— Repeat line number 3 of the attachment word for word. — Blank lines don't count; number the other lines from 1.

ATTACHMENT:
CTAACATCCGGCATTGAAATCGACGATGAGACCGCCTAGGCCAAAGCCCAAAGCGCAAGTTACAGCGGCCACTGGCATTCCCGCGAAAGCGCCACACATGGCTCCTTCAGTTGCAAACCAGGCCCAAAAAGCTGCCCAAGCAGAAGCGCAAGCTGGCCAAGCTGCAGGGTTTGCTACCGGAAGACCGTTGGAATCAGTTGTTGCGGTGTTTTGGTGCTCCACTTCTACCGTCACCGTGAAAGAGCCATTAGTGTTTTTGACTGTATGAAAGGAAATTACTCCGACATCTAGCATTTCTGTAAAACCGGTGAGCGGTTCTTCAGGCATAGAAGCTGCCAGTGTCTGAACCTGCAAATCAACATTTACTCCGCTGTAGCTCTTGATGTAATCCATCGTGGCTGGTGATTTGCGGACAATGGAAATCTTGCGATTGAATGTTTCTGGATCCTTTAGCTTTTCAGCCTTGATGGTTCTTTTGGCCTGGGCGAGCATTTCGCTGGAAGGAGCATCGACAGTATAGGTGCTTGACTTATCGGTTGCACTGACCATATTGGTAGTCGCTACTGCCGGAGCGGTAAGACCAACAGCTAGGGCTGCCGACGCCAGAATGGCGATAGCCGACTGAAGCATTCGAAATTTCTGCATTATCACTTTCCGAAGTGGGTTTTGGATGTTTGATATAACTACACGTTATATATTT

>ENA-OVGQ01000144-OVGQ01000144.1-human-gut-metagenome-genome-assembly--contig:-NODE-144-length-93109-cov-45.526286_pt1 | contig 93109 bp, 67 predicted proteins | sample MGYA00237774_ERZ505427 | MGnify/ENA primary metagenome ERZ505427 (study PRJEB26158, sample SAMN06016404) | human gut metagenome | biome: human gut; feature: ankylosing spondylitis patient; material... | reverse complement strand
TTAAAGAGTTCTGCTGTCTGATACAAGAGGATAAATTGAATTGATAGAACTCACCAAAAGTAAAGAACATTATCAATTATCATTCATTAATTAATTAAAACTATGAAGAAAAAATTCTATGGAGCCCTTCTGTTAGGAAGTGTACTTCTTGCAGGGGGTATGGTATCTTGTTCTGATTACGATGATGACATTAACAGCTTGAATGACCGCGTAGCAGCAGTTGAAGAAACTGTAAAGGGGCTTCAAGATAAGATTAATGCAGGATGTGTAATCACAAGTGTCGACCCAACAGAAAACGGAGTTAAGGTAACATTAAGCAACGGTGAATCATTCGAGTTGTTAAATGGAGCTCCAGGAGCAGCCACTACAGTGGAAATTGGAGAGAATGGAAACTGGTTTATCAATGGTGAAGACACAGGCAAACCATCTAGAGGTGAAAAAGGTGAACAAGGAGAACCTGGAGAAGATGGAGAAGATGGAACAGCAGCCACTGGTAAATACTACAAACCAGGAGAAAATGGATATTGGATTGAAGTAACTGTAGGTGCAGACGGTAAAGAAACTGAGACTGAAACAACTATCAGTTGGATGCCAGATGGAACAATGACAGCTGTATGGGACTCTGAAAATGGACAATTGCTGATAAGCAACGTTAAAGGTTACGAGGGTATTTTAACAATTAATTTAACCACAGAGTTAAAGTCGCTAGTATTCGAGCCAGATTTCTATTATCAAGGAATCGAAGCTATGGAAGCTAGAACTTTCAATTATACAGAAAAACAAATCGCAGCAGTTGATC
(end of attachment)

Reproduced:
TTAAAGAGTTCTGCTGTCTGATACAAGAGGATAAATTGAATTGATAGAACTCACCAAAAGTAAAGAACATTATCAATTATCATTCATTAATTAATTAAAACTATGAAGAAAAAATTCTATGGAGCCCTTCTGTTAGGAAGTGTACTTCTTGCAGGGGGTATGGTATCTTGTTCTGATTACGATGATGACATTAACAGCTTGAATGACCGCGTAGCAGCAGTTGAAGAAACTGTAAAGGGGCTTCAAGATAAGATTAATGCAGGATGTGTAATCACAAGTGTCGACCCAACAGAAAACGGAGTTAAGGTAACATTAAGCAACGGTGAATCATTCGAGTTGTTAAATGGAGCTCCAGGAGCAGCCACTACAGTGGAAATTGGAGAGAATGGAAACTGGTTTATCAATGGTGAAGACACAGGCAAACCATCTAGAGGTGAAAAAGGTGAACAAGGAGAACCTGGAGAAGATGGAGAAGATGGAACAGCAGCCACTGGTAAATACTACAAACCAGGAGAAAATGGATATTGGATTGAAGTAACTGTAGGTGCAGACGGTAAAGAAACTGAGACTGAAACAACTATCAGTTGGATGCCAGATGGAACAATGACAGCTGTATGGGACTCTGAAAATGGACAATTGCTGATAAGCAACGTTAAAGGTTACGAGGGTATTTTAACAATTAATTTAACCACAGAGTTAAAGTCGCTAGTATTCGAGCCAGATTTCTATTATCAAGGAATCGAAGCTATGGAAGCTAGAACTTTCAATTATACAGAAAAACAAATCGCAGCAGTTGATC